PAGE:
Ian Davis-Leonard reports for The Daily Herald in Everett, Washington, and focuses on issues facing the working-class citizens of Snohomish County, including mental health, transportation, education and addiction. Davis-Leonard hails from Everett and spent three years working for the student newspaper at Gonzaga University, a Catholic college in Spokane, Washington. He also has had student summer internships covering local news for Beacon Publishing in Mukilteo, Washington, and The Herald. Davis-Leonard earned praise for his collegiate journalism including winning three Society of Professional Journalism Mark of Excellence awards for news reporting and sports reporting.
Rachel worked as an editorial intern at New Hampshire Public Radio, where she produced local stories for broadcast on All Things Considered, and on NPR’s Science Desk, where she reported on food and health. In the last year, she also conducted pre-production research on immigration for the award-winning documentary team, Living on One. She also worked as a volunteer at the Open Door Clinic, which provided migrant farm workers and others with free healthcare. Rachel began her journalism career at the Addison County Independent in Vermont. She’s a graduate of Middlebury College.
Lana Cohen reports for The Mendocino Voice in Boonville, California, where she focuses on the effect of environmental regulation on salmon runs, wildfires, the economy and other issues. A reporter from Brooklyn, New York, Cohen covered the environment, conservation and climate politics during fellowships at WhoWhatWhy, an investigative newsroom, and the National Audubon Society. Her work explored everything from natural disasters to water rights to the newest green technology. She previously worked in public health and environmental justice communications with WE ACT for Environmental Justice in Harlem. At Colorado College, Cohen majored in environmental science and concentrated on weather and air quality.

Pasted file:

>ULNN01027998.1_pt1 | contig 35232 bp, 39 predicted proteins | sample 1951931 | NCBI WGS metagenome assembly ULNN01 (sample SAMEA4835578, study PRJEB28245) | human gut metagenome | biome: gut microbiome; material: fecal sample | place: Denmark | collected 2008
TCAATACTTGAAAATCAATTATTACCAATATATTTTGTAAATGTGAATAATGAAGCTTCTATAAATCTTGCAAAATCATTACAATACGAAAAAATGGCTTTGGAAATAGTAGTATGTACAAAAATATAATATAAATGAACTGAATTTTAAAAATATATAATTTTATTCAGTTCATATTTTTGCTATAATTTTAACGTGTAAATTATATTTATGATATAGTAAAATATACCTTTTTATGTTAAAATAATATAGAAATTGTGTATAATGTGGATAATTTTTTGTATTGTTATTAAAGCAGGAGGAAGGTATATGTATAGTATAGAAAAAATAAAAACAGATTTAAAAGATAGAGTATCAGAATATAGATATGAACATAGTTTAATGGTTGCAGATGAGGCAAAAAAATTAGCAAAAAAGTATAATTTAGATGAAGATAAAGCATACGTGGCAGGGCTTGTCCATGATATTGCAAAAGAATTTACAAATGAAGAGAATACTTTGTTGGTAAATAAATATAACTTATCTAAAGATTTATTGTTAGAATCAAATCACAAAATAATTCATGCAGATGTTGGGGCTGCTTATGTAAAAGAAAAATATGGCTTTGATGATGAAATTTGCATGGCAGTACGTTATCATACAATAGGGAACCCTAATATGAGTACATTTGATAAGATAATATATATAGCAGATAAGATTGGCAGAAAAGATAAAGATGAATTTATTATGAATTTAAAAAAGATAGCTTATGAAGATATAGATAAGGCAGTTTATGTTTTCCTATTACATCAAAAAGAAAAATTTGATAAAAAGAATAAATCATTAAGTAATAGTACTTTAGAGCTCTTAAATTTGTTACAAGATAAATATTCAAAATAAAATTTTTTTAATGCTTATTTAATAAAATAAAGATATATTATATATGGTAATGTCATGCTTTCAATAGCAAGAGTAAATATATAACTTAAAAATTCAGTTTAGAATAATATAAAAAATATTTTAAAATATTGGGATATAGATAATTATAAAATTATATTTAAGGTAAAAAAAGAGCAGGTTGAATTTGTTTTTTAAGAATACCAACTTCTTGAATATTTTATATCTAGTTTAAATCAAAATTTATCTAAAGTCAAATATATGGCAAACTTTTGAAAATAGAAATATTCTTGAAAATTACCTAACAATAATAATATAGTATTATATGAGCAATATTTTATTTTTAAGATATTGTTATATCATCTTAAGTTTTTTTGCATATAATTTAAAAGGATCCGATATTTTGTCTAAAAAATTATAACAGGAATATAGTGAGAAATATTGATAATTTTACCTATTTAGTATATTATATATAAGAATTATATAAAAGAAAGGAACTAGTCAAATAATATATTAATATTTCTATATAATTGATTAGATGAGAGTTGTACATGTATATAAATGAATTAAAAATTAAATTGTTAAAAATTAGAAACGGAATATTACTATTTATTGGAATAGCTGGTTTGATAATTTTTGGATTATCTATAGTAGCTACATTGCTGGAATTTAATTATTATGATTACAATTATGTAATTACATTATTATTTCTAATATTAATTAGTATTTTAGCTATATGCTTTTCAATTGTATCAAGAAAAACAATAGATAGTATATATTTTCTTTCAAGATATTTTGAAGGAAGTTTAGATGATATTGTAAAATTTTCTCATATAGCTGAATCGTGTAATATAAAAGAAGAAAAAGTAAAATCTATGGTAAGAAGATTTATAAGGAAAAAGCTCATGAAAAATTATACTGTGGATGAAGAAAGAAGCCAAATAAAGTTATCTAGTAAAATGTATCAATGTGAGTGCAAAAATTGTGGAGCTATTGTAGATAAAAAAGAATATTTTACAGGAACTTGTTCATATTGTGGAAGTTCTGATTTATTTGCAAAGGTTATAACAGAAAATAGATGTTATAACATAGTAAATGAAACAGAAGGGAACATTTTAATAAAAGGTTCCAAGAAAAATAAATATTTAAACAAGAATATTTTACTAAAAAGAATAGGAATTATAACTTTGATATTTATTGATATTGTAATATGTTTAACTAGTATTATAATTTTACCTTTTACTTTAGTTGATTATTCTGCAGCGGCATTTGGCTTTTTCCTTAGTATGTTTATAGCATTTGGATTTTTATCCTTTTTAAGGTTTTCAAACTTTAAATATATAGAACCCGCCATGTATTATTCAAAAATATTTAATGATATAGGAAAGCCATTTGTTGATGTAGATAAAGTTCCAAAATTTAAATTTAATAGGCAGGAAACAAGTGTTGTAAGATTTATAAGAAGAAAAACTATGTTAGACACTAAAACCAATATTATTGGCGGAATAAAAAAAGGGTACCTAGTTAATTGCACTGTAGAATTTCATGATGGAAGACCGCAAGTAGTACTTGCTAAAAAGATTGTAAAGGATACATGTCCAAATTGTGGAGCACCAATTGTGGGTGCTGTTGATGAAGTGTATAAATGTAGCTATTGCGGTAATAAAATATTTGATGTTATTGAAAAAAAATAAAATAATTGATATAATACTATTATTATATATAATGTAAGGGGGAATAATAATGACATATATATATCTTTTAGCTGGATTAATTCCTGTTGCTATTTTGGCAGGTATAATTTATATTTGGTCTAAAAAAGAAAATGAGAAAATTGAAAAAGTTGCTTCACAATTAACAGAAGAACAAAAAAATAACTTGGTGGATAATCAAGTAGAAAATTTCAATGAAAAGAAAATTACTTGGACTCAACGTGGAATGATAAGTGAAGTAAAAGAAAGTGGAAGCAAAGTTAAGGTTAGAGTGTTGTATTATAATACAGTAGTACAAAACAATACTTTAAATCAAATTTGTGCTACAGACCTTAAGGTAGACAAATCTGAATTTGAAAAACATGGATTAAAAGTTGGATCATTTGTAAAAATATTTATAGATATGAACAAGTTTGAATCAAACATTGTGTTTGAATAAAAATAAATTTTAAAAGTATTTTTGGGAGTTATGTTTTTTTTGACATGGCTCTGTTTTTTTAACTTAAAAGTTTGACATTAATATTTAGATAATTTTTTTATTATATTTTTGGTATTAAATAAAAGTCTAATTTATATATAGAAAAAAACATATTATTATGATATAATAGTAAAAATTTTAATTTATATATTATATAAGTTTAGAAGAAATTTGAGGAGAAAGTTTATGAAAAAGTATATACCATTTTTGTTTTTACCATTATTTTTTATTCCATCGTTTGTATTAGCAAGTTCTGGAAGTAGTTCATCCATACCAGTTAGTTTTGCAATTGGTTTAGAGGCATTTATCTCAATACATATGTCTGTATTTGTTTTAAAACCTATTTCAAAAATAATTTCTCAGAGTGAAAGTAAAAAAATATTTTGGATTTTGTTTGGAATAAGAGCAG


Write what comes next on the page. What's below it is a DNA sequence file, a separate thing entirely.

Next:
Sara Cline reports for The Associated Press, covering the Oregon Legislature and state government, with a special focus on the tech boom and the crisis in housing affordability. Cline covered City Hall and homelessness at the San Antonio Express-News through the Hearst Fellowship Program. During her first year in the program, she covered breaking news and crime for the Times Union in Albany, New York. There, she also had a column. Prior to the fellowship, Cline worked at the Brockton Enterprise and Taunton Daily Gazette, both in Massachusetts, as a general assignment reporter. She has also contributed to newspapers and magazines in Arizona, Massachusetts and Rhode Island. She has won New England Newspaper & Press Association awards in the Sports Column and Racial and Ethnic Issues categories. Cline graduated from the University of Arizona with a B.A. in journalism. During her time at university, she also studied anthropology and participated in an archaeological dig in Italy.
Jackie is a data and multimedia reporter originally from Southern California. She has interned on the Data and Enterprise desk for Reuters News and for her hometown paper, The Santa Barbara Independent. Her reporting on immigration, the environment, and wildfires has appeared in Pacific Standard, SFGate, Public Radio International’s “The World,” The Philadelphia Inquirer, Peninsula Press and the Half Moon Bay Review. A graduate of Stanford University’s master’s program in journalism, she received the James S. Robinson student journalism award for a multimedia series that documented the impacts of wildfires on immigrant communities in Northern California in 2017.
The California legislature’s treatment of poverty issues
Jackie covers poverty with a legislative and data focus as part of “The California Divide.” Poverty is the biggest coverage gap in the state. In response to this, CALmatters, McClatchy’s five California news organizations and the 25 Digital First newsrooms have created a news hub with a collaboration project on the topic. “The California Divide” is an unprecedented news partnership that combines the strengths of respected news-gathering organizations across the state. The shared goal is to build a sustainable and replicable model for data-driven, change-making journalism in this critically underserved coverage area.
Report for America has teamed up with three of the new hub’s newsrooms to offer three new corps member placements: CALmatters in Sacramento, The Fresno Bee in Fresno and The Mercury News in San Jose.